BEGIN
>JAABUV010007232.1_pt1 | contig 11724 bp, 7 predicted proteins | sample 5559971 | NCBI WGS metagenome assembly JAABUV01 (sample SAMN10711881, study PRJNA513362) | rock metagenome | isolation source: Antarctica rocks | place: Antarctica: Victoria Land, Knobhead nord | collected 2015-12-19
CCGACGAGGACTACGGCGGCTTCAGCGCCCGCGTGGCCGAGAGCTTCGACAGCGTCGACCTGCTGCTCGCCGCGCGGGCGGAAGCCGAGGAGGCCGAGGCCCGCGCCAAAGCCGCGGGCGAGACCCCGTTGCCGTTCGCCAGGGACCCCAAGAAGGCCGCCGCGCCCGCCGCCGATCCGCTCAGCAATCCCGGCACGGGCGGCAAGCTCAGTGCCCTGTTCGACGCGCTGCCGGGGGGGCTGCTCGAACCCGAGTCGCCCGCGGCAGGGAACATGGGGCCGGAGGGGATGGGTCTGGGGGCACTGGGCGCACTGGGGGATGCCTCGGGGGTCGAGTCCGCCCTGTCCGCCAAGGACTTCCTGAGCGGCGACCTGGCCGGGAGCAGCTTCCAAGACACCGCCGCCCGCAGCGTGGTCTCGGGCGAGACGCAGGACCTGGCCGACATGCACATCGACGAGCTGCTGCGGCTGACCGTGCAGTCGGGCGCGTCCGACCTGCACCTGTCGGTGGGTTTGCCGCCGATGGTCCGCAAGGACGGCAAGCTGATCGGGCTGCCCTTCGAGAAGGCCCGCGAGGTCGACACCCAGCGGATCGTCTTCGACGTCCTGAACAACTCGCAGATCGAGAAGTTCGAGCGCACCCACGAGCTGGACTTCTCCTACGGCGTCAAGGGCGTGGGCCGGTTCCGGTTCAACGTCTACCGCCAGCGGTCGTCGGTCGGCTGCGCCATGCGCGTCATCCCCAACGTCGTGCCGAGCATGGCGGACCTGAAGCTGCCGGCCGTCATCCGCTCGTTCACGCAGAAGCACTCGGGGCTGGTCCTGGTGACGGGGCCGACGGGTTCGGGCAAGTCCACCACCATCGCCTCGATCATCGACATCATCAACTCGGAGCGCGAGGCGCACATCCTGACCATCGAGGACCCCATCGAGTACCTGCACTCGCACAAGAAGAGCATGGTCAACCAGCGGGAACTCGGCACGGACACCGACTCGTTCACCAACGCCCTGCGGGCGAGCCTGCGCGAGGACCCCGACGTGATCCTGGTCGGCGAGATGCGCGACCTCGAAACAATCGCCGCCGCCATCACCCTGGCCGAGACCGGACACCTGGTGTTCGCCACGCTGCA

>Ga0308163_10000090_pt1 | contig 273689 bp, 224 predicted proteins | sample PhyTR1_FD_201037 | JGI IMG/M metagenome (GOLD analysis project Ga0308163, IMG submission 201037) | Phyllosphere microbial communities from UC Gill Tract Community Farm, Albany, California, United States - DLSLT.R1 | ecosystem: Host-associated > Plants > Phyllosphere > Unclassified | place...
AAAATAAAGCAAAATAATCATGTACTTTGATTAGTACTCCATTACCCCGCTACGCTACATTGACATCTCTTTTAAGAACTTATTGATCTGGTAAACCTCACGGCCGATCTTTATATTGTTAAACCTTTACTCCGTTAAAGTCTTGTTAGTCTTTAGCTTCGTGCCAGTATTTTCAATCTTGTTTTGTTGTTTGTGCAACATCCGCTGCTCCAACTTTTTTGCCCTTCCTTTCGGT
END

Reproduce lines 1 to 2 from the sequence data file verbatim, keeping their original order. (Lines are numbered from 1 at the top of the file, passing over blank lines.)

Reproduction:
>JAABUV010007232.1_pt1 | contig 11724 bp, 7 predicted proteins | sample 5559971 | NCBI WGS metagenome assembly JAABUV01 (sample SAMN10711881, study PRJNA513362) | rock metagenome | isolation source: Antarctica rocks | place: Antarctica: Victoria Land, Knobhead nord | collected 2015-12-19
CCGACGAGGACTACGGCGGCTTCAGCGCCCGCGTGGCCGAGAGCTTCGACAGCGTCGACCTGCTGCTCGCCGCGCGGGCGGAAGCCGAGGAGGCCGAGGCCCGCGCCAAAGCCGCGGGCGAGACCCCGTTGCCGTTCGCCAGGGACCCCAAGAAGGCCGCCGCGCCCGCCGCCGATCCGCTCAGCAATCCCGGCACGGGCGGCAAGCTCAGTGCCCTGTTCGACGCGCTGCCGGGGGGGCTGCTCGAACCCGAGTCGCCCGCGGCAGGGAACATGGGGCCGGAGGGGATGGGTCTGGGGGCACTGGGCGCACTGGGGGATGCCTCGGGGGTCGAGTCCGCCCTGTCCGCCAAGGACTTCCTGAGCGGCGACCTGGCCGGGAGCAGCTTCCAAGACACCGCCGCCCGCAGCGTGGTCTCGGGCGAGACGCAGGACCTGGCCGACATGCACATCGACGAGCTGCTGCGGCTGACCGTGCAGTCGGGCGCGTCCGACCTGCACCTGTCGGTGGGTTTGCCGCCGATGGTCCGCAAGGACGGCAAGCTGATCGGGCTGCCCTTCGAGAAGGCCCGCGAGGTCGACACCCAGCGGATCGTCTTCGACGTCCTGAACAACTCGCAGATCGAGAAGTTCGAGCGCACCCACGAGCTGGACTTCTCCTACGGCGTCAAGGGCGTGGGCCGGTTCCGGTTCAACGTCTACCGCCAGCGGTCGTCGGTCGGCTGCGCCATGCGCGTCATCCCCAACGTCGTGCCGAGCATGGCGGACCTGAAGCTGCCGGCCGTCATCCGCTCGTTCACGCAGAAGCACTCGGGGCTGGTCCTGGTGACGGGGCCGACGGGTTCGGGCAAGTCCACCACCATCGCCTCGATCATCGACATCATCAACTCGGAGCGCGAGGCGCACATCCTGACCATCGAGGACCCCATCGAGTACCTGCACTCGCACAAGAAGAGCATGGTCAACCAGCGGGAACTCGGCACGGACACCGACTCGTTCACCAACGCCCTGCGGGCGAGCCTGCGCGAGGACCCCGACGTGATCCTGGTCGGCGAGATGCGCGACCTCGAAACAATCGCCGCCGCCATCACCCTGGCCGAGACCGGACACCTGGTGTTCGCCACGCTGCA